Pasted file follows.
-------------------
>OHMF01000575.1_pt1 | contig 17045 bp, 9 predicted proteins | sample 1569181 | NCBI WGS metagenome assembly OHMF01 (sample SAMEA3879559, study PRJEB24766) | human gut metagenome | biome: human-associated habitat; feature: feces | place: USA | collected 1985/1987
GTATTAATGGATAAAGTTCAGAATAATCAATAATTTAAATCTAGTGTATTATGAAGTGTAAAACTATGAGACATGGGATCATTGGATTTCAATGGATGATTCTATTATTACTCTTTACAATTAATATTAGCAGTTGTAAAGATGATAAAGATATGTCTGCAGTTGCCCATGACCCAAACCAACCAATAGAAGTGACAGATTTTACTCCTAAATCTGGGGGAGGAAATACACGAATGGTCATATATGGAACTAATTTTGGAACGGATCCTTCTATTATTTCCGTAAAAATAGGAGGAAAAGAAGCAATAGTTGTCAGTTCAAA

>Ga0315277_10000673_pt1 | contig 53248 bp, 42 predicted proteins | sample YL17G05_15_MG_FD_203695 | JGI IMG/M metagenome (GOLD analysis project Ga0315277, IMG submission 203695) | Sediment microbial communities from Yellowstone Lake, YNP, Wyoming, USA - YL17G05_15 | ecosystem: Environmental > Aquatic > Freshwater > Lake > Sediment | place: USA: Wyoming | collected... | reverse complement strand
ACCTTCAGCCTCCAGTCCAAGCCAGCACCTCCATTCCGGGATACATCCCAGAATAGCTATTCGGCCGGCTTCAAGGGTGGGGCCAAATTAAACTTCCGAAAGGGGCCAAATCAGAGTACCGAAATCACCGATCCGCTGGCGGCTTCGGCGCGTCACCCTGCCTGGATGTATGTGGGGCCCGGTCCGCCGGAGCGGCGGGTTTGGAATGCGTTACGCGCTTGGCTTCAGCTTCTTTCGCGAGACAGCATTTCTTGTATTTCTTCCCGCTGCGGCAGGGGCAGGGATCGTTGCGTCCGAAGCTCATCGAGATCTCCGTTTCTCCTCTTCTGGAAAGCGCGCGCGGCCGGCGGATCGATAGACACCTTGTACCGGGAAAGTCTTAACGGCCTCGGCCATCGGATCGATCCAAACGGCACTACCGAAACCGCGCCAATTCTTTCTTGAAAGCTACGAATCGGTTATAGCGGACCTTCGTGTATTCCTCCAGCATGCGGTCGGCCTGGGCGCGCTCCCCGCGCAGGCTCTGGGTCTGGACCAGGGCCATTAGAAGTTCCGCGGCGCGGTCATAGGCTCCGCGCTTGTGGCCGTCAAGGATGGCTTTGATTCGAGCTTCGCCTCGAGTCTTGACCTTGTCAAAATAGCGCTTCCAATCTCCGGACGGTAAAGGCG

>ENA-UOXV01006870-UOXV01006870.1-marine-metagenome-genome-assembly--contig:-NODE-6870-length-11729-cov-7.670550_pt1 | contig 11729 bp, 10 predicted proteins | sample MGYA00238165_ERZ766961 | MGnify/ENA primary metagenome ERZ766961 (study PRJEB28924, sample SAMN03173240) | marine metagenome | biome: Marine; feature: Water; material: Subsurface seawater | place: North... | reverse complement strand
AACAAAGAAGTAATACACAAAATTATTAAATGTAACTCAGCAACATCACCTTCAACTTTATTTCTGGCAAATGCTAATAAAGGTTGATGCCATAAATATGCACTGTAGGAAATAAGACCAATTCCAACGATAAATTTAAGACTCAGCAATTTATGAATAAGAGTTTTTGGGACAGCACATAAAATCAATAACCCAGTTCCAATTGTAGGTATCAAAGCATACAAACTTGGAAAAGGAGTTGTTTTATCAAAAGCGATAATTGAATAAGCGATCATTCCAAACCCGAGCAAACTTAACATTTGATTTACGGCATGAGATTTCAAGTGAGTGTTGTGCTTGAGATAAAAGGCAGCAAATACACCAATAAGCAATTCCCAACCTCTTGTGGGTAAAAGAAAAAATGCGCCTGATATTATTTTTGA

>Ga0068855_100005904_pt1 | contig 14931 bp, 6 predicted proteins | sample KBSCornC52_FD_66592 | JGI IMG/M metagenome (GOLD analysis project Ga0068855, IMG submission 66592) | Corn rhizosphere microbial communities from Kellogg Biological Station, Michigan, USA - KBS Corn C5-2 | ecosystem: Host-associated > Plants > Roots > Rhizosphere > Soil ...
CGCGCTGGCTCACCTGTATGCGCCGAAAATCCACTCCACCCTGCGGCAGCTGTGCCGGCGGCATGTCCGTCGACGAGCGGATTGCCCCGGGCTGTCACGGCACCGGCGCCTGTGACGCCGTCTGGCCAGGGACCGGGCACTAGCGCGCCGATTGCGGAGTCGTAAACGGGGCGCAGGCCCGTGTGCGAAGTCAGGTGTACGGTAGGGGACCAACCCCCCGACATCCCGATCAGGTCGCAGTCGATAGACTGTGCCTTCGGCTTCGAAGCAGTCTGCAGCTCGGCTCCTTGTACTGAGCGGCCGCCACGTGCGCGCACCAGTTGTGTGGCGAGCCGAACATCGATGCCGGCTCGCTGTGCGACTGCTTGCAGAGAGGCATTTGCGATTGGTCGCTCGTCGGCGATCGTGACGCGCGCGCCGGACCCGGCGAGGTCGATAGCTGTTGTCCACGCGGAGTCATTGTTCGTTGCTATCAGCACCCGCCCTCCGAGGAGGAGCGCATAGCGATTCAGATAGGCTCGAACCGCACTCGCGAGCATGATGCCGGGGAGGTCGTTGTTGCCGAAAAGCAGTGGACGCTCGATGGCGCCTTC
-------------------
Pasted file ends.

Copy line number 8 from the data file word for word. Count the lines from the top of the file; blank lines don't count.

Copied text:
CGCGCTGGCTCACCTGTATGCGCCGAAAATCCACTCCACCCTGCGGCAGCTGTGCCGGCGGCATGTCCGTCGACGAGCGGATTGCCCCGGGCTGTCACGGCACCGGCGCCTGTGACGCCGTCTGGCCAGGGACCGGGCACTAGCGCGCCGATTGCGGAGTCGTAAACGGGGCGCAGGCCCGTGTGCGAAGTCAGGTGTACGGTAGGGGACCAACCCCCCGACATCCCGATCAGGTCGCAGTCGATAGACTGTGCCTTCGGCTTCGAAGCAGTCTGCAGCTCGGCTCCTTGTACTGAGCGGCCGCCACGTGCGCGCACCAGTTGTGTGGCGAGCCGAACATCGATGCCGGCTCGCTGTGCGACTGCTTGCAGAGAGGCATTTGCGATTGGTCGCTCGTCGGCGATCGTGACGCGCGCGCCGGACCCGGCGAGGTCGATAGCTGTTGTCCACGCGGAGTCATTGTTCGTTGCTATCAGCACCCGCCCTCCGAGGAGGAGCGCATAGCGATTCAGATAGGCTCGAACCGCACTCGCGAGCATGATGCCGGGGAGGTCGTTGTTGCCGAAAAGCAGTGGACGCTCGATGGCGCCTTC